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 Lazar, Detroit, 1920

Really, no one could figure out how he did it. He was the marvel of the neighborhood. Quick and confident and proud, he never made a mistake.

He was a tiny, compact little man, wrapped in an apron. Standing tall behind the counter of his grocery store. He added every figure in his head. Every account, every transaction was there, etched clearly in his precise and ordered mind.

A very smart man. A grocery man.

A man who selflessly extended credit to his neighbors so they could bring food home to their families when times were hard.

A kind person.


David, Oswiecim, Poland, 1939

There he is, his chin jutting out proudly, his arm draped casually around the shoulders of his childhood friends, a bold, almost insolent grin on his face. A yellow star is crudely stitched onto his breast pocket.

Famous for his jokes (who else would have shoved the goat through the door when it opened for Elijah?) he knew the prayer book so thoroughly his hands made grip marks on the leather.

He will run away soon. They will catch him. They will hold him for five long years. The horrors were unspeakable. So he never spoke of them.

A new country and a new start.   Bent now from his suffering, but still powerfully strong, he works first as a bellhop. Then he stands for decades at a machine in a factory.

We knew he was never the same but we never knew who he’d been.

He was so very tired. But let a small child catch his eye? Radiance would spread over him that could warm the sun itself.

A kind person.


Erv, Chicago, 1960

No question about it, he is the coolest guy in the room. Hair brushed back, perfectly dressed. No double creases ever.

Nothing handed to him on a silver platter either. No silver spoons touch his lips. He’s been working since forever. Proud of it.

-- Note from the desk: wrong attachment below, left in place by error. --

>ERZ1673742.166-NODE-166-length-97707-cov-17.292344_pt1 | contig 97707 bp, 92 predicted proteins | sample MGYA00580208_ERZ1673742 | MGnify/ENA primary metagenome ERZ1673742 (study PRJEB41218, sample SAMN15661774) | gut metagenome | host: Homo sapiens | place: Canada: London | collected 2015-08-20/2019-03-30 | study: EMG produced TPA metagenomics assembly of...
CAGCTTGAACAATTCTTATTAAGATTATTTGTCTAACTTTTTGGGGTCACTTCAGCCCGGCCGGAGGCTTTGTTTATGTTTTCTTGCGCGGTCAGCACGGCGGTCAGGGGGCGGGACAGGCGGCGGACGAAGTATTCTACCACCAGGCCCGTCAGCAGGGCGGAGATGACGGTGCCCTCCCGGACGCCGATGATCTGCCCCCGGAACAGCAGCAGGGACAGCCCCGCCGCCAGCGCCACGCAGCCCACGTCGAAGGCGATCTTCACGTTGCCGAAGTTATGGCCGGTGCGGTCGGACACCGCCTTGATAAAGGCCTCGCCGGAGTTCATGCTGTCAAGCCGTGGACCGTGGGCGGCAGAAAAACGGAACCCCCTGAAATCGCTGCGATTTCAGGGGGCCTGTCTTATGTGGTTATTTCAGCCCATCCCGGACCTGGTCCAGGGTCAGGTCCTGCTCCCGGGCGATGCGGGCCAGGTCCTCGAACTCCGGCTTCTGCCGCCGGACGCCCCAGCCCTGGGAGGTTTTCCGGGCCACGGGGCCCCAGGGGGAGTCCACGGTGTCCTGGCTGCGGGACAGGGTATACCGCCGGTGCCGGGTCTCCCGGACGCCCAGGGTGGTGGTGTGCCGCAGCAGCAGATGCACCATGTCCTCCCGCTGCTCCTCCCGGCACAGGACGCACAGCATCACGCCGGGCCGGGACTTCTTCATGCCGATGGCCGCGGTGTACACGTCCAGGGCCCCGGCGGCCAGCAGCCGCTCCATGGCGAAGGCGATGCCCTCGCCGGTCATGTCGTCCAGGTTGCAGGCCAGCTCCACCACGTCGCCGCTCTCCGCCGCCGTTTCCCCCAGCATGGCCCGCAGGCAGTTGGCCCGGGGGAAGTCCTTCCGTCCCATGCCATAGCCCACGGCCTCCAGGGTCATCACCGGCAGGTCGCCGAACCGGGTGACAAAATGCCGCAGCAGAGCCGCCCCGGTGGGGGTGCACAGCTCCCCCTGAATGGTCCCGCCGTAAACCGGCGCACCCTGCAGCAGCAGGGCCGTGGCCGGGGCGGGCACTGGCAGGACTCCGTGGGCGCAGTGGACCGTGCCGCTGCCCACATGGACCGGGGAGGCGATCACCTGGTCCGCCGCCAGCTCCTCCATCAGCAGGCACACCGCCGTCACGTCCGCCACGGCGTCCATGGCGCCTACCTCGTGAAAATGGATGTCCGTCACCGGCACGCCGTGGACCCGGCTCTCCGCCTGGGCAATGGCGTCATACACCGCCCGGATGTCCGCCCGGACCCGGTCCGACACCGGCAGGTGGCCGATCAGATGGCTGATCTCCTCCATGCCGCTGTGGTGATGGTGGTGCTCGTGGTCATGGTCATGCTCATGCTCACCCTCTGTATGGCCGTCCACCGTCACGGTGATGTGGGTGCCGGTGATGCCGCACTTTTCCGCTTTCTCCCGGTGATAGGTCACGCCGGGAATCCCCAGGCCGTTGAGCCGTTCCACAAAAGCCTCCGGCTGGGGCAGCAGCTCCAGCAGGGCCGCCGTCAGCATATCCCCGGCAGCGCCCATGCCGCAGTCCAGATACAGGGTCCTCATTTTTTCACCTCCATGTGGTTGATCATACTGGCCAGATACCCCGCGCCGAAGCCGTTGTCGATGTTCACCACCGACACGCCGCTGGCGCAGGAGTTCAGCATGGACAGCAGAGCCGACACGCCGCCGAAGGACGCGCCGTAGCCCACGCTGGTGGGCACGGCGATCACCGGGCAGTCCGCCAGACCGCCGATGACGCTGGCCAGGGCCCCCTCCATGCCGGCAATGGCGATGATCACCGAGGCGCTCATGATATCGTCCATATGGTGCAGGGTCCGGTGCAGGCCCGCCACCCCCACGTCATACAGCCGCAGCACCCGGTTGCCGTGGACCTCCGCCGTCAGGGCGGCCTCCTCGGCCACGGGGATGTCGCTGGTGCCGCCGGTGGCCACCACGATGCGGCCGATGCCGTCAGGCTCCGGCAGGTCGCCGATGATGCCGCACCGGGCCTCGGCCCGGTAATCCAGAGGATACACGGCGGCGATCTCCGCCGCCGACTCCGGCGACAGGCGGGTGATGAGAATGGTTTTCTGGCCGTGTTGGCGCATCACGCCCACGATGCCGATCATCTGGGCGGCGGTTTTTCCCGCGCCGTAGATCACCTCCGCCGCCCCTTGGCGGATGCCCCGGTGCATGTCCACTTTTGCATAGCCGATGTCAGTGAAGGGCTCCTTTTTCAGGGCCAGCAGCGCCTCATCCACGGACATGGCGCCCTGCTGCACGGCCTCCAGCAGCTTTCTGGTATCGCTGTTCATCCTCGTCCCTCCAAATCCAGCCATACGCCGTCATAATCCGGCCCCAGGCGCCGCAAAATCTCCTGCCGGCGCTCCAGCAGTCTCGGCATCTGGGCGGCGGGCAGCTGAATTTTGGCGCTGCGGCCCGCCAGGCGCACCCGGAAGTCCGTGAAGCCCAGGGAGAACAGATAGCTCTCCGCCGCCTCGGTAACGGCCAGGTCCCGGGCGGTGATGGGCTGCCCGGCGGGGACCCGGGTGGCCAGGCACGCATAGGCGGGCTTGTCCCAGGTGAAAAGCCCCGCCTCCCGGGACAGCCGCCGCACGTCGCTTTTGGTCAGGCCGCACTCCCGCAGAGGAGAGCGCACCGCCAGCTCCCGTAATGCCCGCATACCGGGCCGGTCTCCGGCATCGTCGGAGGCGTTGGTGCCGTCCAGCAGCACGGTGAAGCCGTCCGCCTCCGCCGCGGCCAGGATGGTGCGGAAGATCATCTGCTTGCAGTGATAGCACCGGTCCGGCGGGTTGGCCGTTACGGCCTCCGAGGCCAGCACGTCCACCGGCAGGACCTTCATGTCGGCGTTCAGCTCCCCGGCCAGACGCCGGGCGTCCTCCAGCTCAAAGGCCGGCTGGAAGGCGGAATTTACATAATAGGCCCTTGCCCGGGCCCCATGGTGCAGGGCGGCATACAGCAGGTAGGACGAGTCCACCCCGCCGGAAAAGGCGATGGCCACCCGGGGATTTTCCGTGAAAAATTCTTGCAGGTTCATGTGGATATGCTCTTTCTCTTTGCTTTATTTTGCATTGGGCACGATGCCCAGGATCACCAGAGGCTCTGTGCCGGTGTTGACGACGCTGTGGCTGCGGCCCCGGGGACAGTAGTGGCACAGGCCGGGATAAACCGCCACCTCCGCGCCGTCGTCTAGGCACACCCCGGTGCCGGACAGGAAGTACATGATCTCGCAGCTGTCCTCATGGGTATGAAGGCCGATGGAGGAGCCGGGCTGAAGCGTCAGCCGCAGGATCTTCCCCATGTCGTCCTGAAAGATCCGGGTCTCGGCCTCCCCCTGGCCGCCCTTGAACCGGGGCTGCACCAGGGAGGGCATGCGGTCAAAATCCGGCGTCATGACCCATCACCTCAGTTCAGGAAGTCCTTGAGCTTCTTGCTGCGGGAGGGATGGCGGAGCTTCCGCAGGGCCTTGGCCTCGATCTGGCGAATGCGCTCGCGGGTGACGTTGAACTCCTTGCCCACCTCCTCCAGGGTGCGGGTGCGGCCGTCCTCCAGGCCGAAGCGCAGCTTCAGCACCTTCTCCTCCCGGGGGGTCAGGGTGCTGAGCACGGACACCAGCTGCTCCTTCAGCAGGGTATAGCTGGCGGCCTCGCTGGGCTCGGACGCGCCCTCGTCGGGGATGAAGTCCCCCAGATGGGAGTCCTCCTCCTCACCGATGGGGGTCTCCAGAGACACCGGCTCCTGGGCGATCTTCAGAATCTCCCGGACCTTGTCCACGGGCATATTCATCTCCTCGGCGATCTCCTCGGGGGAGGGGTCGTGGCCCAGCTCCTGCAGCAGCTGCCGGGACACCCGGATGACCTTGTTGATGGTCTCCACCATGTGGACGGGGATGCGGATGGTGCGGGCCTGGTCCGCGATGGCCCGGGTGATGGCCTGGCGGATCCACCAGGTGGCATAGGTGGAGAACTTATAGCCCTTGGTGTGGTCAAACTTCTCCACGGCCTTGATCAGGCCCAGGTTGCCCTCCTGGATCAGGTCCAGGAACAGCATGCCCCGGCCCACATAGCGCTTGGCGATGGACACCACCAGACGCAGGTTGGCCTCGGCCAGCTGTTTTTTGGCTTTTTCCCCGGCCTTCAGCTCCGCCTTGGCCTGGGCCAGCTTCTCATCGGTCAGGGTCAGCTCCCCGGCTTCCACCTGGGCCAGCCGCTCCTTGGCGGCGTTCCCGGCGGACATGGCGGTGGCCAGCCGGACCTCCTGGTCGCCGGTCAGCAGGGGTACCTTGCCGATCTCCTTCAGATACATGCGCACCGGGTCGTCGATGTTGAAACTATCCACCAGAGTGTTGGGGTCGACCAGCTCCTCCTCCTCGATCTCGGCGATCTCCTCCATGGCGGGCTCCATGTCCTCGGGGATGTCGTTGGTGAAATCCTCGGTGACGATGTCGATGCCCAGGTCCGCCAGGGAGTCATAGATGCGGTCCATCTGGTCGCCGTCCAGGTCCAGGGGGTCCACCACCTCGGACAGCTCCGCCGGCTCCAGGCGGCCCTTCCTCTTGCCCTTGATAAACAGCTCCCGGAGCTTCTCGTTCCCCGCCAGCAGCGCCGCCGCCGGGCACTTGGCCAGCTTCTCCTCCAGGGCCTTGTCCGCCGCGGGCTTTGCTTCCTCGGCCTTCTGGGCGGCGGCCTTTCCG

This guy truly knows how to be a friend. He’s got your back. Wait, Better than that. He’s figured out how to help everyone avoid making mistakes. He is beloved.

Don’t be fooled by the posing though. He knows how to turn a phrase. He can write poetry too.

Falsely accused, he refuses to capitulate to a bullying professor. He is denied graduation for a year. But he stands firm. He is right.

He is vindicated.

An eye doctor: he goes on to become one of the finest and most caring healthcare practitioners anywhere. Now he’s got everyone’s back.

A kind person.


Me, Bloomfield Hills, 1975

“She’s the smartest girl I’ve ever met. “

It wasn’t true. It couldn’t be true. The person who made this declaration really was smart—brilliant even. What on earth could I have said that afternoon?

I really don’t remember.

I do remember sitting and talking to him though. I didn’t know enough to make pronouncements about anything at all. If I had, I’m certain I wouldn’t have been right.

I remember talking to him. I remember listening to him. I remember a gentle and generous conversation. He was nice.

That’s all. It wasn’t hard to be kind.

And at that time, for that boy, that might have been just enough.

I’m glad.


Above photo by Croze, Blessing and others: from The Saarinen Door,  published by Cranbrook Academy of Art and Printed by the Cranbrook Press c 1963.



Post #38: The Tower of Nickels and Dimes


My Grandpa Lou would walk in the door. A kiss and then his hand would reach into his pocket. From his fingers would come a waterfall of coins clattering and clinking and plunking! I was too small to touch them. Too small to even know what they were for. All those pennies and nickels and dimes and quarters were shiny and rattley and meant for me. Spare change scooped from his pocket every night with the nonchalant precision of a soda jerk digging out a double scoop of Fudge Ripple. Once in a while a real Indian Head nickel or a steel penny, still in circulation then, would be blended into the handful, a curious and alluring whisper from his past.